Remembering Herndon's History: Durbin Van Vleck's Subdivision


patch.com By Barbara Glakas

What’s This?

Found under a floor board of the recently demolished auto dealership building at 770 Elden Street was an Old Quaker whiskey bottle. The west wing of this building once housed Herndon’s first ABC store which opened in 1936. The markings on the base of this bottle indicate that the bottle is dated 1935. Was this a legal bottle of whisky that was stocked at the ABC store? Or was it a bootlegged bottle that someone hid under the floor?


This past week the old auto dealership building at 770 Elden Street was demolished in preparation for the downtown redevelopment project. The building dated back to at least 1929 when Robert and Ivy Horn, and their son Huntley Finch, started their auto repair business called Horn Motors. The Horns may have acquired the business from someone else before that, so we are not sure if the building goes back prior to 1929. In the 1930s, the Horns acquired a Chevrolet and Oldsmobile Agency. The Oldsmobile portion of their business continued until the Horns sold to Bob Ashwell in the mid-1950s. Ashwell later sold to the Paul Brothers, who sold Oldsmobiles and Subarus. It eventually became Stohlman Subaru and remained that until it closed a few years ago.

Herndon: Did You Know? ...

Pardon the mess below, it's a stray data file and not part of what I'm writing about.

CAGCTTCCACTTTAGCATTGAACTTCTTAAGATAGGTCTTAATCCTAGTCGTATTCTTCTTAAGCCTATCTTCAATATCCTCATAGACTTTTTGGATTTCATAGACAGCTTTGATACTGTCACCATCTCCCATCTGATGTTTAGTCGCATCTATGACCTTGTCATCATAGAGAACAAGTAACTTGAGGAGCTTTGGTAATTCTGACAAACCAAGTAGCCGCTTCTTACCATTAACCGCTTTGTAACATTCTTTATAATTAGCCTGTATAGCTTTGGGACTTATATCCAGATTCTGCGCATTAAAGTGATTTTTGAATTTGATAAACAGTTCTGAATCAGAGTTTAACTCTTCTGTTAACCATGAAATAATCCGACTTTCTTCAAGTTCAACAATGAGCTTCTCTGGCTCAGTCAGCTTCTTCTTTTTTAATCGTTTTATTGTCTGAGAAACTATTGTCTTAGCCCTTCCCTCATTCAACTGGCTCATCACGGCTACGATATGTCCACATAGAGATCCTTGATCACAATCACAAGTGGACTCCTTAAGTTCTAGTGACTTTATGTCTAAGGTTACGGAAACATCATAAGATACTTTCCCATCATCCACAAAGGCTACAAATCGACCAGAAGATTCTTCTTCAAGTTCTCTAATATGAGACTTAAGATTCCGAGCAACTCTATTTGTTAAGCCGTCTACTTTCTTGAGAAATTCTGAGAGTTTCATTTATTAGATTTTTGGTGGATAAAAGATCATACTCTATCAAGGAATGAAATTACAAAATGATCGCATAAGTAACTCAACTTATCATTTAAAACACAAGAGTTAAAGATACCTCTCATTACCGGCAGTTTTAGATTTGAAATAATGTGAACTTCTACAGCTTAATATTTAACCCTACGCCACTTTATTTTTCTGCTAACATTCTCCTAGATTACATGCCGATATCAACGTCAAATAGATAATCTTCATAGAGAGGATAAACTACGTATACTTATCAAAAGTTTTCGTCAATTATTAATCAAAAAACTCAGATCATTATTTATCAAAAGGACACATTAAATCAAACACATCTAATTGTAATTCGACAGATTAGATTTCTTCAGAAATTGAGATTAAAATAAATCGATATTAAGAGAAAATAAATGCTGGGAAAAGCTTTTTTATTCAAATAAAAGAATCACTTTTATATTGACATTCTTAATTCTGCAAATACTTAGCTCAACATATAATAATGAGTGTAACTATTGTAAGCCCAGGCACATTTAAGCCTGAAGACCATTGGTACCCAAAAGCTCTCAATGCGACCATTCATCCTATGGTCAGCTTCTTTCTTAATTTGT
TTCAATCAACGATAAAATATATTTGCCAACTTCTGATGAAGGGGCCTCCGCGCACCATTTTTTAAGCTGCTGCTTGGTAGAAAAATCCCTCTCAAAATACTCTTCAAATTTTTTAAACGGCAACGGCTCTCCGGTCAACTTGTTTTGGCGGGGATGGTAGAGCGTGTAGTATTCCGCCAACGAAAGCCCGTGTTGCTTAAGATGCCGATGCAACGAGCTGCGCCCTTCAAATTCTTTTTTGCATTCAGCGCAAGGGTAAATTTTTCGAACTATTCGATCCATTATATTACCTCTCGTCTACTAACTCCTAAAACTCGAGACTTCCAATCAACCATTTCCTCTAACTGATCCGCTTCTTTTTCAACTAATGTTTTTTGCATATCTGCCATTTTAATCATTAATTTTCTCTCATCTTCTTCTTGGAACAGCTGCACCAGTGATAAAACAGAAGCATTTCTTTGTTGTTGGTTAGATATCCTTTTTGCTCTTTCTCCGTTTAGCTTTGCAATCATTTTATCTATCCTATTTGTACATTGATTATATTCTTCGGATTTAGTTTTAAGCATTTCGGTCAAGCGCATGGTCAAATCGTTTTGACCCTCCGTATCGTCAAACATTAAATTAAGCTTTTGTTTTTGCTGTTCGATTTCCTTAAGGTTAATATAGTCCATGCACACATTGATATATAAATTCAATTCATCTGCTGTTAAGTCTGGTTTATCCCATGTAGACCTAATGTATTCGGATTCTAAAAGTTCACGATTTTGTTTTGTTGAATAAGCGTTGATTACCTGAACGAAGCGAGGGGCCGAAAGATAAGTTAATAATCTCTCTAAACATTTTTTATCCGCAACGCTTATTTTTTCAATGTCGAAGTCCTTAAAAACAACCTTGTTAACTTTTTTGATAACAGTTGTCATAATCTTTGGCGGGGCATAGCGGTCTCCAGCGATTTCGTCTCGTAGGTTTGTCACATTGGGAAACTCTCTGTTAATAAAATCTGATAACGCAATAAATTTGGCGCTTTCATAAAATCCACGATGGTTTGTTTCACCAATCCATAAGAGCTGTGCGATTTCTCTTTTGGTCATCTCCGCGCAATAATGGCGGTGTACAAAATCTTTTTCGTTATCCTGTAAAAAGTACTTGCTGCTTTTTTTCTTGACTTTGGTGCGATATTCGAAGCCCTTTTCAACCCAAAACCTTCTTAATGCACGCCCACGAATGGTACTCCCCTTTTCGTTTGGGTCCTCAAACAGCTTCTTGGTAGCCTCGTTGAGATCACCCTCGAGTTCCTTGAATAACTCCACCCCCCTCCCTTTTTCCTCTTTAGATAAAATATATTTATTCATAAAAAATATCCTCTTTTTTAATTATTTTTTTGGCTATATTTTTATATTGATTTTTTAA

The Town seal was designed by town resident Tony DeBenedittis in 1976 in a competition organized by the Town to help celebrate the nation’s bicentennial? The four quadrants show Commander Herndon and his ship, the Herndon family crest, the Herndon train depot and Dulles Airport. Note the inscription says: “In Our Past Lies the Hope of Our Future.” The seal pictured is hanging in Herndon’s Town Hall.

The Historical Society has a speaker online this year since the Depot Museum is temporarily closed. See the link below if you would like to listen to an interesting talk!

In lieu of an in person HHS member meeting this evening, a YouTube presentation is available for your review. Please find details on the attached flier, and access the presentation here: https://youtu.be/60QSzI9ZG2s

In lieu of an in person HHS member meeting this evening, a YouTube presentation is available for your review. Please find details on the attached flier, and access the presentation here: https://youtu.be/60QSzI9ZG2s

Herndon: Did You Know?....
The old stone church at 718 Pine Street, that now houses HRI Associates, was the original St. Joseph’s Catholic Church, dedicated in 1926?